Changing your language can help you focus on the good in the world, in others and in yourself. When you do this, you’ll start to unconsciously and effortlessly practice gratitude throughout the day. Whatever method you choose, try to set yourself up for success by being realistic. If you’re not a morning person, writing in a gratitude journal first thing is unlikely. Set up your routine to fit comfortably in your life so you can keep up this new habit long-term. Now that you know what practicing gratitude is and how it can help you, here are five easy ways to incorporate it into your recovery journey.

By expressing thankfulness for everything you have in your life, you can shift your mindset from focusing on what you lack to appreciating all the wonderful things you have going for you. Especially in early recovery, there are a lot of emotions that surface that are no longer being numbed by drugs or alcohol, and these emotions can sometimes feel overwhelming. For instance, let’s say you notice how poorly a 12-step meeting was run and organized. Instead of focusing on the negative, try focusing on the positive side of things – the way the meetings have helped you stay sober.

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When we worry about relapse or feel resentment or other negative feelings creep in, it’s a great opportunity to cultivate gratitude. Gratitude is a muscle that develops with training and practice, and when we make a habit of appreciating the better qualities in life, we strengthen importance of gratitude in recovery that muscle in our mind. When that muscle grows strong enough, we will reflexively notice the good, and we will see something’s benefits before its real or imaginary drawbacks and limitations. A great way to take the focus off yourself and your own difficulties is to help others.

  • Every day, take just a moment or two to write down a few things that make you grateful.
  • Sadly, people in recovery are often notorious for being grumpy, but that stereotype doesn’t have to be true for you.
  • Then, if you’re having an especially difficult day, read over some of the things that have filled you with gratitude.
  • Many times people think, sure but I can’t control what goes on around me and what others do and say.

Practicing daily gratitude promotes a state of positive thinking that can greatly benefit your recovery. You’ll feel better emotionally and physically, which will give you the confidence to keep moving forward in your journey. Further, practicing gratitude helps you look outward, to all the wonderful things that surround you, rather than keeping you focused inward, which can lead to feelings of negativity and despair. Gratitude, when practiced daily, enhances hope, increases physical and mental wellbeing, and helps overcome the more difficult times we all face. Viewing difficult circumstances in this way will also help you avoid relapse and deal with short-term lapses in a more positive and effective way. Gratitude is often misunderstood as complacency or settling for less.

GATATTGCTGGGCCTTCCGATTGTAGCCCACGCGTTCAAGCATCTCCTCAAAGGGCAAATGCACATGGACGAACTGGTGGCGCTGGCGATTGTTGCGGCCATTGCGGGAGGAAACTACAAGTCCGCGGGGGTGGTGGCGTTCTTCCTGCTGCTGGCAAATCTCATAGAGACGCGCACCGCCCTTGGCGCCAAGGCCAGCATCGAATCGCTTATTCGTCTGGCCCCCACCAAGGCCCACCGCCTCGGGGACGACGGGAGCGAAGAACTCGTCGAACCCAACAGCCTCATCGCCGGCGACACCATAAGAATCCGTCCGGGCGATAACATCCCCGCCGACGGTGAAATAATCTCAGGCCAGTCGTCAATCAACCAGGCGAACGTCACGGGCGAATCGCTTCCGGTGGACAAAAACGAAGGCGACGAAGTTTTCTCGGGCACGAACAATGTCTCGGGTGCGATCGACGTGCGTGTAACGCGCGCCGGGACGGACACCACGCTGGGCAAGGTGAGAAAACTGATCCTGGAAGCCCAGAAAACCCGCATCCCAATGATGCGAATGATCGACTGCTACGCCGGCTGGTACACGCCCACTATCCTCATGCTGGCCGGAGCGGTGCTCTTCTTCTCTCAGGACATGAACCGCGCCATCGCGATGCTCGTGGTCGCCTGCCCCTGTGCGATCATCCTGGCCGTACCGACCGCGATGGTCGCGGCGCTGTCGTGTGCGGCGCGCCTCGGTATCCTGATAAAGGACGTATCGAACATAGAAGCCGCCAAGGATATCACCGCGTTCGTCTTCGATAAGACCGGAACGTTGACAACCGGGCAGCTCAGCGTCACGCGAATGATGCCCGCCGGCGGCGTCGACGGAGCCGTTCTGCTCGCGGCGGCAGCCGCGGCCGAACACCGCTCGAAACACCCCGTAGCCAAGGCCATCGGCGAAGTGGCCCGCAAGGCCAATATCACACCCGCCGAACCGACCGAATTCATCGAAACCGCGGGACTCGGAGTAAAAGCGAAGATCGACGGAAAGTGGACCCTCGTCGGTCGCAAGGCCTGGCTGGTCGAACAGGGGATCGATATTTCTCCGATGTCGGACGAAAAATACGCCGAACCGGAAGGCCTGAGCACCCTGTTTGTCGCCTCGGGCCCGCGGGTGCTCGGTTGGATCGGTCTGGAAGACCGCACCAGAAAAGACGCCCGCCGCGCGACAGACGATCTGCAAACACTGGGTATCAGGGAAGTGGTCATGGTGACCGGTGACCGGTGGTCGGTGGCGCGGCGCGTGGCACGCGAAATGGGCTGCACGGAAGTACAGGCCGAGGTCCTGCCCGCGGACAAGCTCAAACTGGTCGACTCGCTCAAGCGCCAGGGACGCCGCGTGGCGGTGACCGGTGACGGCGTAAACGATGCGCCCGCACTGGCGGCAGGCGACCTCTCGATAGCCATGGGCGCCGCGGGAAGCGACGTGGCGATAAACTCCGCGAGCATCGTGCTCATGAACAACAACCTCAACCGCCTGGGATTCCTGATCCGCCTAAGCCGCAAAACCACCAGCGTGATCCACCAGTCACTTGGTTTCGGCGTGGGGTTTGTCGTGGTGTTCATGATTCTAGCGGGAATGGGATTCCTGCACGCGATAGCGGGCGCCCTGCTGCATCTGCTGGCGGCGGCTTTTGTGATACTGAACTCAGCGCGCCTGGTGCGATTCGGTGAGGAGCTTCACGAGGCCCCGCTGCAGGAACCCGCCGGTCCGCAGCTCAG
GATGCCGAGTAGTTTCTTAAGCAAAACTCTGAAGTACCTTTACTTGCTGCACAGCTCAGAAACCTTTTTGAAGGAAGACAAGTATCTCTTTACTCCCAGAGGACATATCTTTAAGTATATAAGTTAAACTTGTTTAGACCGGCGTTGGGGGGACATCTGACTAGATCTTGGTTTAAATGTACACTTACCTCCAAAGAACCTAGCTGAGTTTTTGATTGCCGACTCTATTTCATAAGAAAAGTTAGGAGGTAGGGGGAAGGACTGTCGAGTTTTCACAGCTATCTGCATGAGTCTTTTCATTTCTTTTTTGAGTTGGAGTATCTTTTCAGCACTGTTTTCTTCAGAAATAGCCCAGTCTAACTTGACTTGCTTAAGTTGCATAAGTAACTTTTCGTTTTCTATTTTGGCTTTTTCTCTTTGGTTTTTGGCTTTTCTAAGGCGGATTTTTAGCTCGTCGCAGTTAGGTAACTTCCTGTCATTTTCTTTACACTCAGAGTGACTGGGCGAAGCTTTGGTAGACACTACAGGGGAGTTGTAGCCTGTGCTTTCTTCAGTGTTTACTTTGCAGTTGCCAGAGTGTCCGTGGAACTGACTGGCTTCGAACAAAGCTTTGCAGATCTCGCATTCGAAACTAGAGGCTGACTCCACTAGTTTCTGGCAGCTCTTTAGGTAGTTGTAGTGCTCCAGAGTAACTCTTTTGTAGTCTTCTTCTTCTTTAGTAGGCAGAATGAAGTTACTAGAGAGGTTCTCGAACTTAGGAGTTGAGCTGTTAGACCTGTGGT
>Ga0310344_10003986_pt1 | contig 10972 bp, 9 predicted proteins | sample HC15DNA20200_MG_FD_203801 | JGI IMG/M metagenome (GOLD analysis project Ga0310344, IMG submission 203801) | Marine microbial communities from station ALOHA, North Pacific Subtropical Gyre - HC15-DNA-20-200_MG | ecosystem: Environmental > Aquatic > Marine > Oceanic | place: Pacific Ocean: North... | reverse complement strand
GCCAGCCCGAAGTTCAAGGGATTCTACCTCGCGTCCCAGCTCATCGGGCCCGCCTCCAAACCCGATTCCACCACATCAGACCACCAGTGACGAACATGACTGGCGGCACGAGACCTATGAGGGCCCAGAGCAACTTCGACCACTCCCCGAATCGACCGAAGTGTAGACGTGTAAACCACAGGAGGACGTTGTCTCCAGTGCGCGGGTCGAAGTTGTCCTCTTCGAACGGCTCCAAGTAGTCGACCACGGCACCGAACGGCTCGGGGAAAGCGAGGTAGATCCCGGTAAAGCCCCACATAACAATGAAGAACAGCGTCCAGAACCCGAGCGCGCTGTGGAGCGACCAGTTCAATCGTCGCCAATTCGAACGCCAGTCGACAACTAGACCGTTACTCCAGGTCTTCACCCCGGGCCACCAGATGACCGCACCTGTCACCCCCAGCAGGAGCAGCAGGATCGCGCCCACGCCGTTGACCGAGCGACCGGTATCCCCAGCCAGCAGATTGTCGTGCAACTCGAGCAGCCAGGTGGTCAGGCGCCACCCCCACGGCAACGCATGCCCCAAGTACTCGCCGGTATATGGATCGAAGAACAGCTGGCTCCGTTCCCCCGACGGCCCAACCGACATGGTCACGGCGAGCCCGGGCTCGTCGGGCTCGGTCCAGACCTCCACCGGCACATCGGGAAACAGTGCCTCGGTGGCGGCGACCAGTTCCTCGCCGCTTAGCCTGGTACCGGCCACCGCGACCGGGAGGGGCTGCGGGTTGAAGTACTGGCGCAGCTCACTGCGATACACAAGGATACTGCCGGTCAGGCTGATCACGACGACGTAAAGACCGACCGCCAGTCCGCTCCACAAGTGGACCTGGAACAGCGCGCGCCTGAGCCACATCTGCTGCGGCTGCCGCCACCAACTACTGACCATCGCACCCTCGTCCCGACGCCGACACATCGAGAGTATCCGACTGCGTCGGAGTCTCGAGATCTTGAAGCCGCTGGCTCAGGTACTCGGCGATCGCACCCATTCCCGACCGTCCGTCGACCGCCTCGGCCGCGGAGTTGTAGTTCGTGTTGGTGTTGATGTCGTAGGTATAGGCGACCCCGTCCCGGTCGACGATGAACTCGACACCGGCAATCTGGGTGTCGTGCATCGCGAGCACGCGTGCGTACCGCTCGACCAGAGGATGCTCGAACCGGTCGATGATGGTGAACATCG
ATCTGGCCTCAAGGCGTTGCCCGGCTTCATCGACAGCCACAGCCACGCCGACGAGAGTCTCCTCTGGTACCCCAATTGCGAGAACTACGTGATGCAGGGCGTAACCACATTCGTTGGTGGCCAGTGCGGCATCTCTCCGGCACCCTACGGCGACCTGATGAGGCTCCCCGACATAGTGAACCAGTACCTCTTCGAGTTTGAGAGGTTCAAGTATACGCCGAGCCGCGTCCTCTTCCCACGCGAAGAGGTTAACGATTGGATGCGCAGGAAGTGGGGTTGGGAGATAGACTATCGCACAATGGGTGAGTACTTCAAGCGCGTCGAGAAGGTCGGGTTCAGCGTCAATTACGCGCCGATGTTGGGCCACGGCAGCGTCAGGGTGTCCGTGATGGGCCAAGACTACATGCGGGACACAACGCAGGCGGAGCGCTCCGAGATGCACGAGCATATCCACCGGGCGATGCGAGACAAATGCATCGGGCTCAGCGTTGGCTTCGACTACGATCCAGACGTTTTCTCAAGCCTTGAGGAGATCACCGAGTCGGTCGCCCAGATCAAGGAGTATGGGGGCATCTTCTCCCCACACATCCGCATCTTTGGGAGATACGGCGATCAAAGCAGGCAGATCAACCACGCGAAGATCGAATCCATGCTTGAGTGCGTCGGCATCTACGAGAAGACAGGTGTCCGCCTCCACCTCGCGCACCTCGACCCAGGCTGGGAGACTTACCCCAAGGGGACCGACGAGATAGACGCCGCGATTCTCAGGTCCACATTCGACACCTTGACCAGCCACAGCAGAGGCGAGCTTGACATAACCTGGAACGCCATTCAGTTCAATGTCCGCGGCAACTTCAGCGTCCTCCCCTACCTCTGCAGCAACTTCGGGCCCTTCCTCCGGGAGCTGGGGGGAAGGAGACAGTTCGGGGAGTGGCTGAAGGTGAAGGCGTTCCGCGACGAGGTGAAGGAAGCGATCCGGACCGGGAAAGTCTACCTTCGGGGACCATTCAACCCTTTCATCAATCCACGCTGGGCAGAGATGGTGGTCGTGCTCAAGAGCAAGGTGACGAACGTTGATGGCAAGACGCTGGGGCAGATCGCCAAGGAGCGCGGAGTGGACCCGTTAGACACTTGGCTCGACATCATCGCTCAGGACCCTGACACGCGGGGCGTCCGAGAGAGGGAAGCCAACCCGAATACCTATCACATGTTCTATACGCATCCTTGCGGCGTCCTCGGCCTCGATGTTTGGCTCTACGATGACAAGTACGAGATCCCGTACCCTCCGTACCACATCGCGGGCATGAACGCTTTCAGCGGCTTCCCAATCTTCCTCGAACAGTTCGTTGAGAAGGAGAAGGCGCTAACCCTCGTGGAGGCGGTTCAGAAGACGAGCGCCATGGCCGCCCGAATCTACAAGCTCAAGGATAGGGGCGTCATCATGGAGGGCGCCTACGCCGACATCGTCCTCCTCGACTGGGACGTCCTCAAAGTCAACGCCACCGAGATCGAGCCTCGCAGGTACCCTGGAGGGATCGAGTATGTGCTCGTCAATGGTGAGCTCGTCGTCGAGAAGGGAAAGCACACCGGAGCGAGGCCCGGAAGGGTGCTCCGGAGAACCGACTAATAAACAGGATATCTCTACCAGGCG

Practice self-care

Meditation can help you deepen your gratitude and calm your mind and body. What about those deep in feelings of guilt, shame, helplessness? The good news is that gratitude is a mental outlook that can be developed and strengthened over time. The great news is that the benefits occur almost immediately with significant impact on your recovery success and overall well-being. When beginning your new life after recovery, changing the way you view the world can be a way to help you along that process.

importance of gratitude in recovery

Try setting a consistent schedule for your gratitude activity by doing it in the morning when you wake up or at night before you go to sleep. You can also try practicing gratitude throughout the day by noticing and appreciating the small things in your life that make it better. Meditation is the practice of focusing on the present moment and observing your thoughts and feelings without judgment. It fosters connection and generosity, enhancing relationships on the recovery path. Many people think that gratitude is naive or unrealistic, especially in the face of difficulties or hardships. They may believe that gratitude is ignoring or denying the negative aspects of life or being overly optimistic.

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Whether you volunteer to bring joy to those in need, practice kindness to someone you love or give generously without expecting to be repaid, these opportunities will fill you with joy. With gratitude on your side, you can be a positive force in the world. Happy people arguably have one thing in common — they are grateful for what they have on any given day. As a recovering addict, developing a sense of gratitude about the things you appreciate may help you break free from the darkness of addiction. No matter what your religious or spiritual beliefs, taking some time each day to say thank you to your Higher Power is a great way to cultivate more things to be grateful for in your life. This multiplies and before you know it your life is beyond your wildest dreams.

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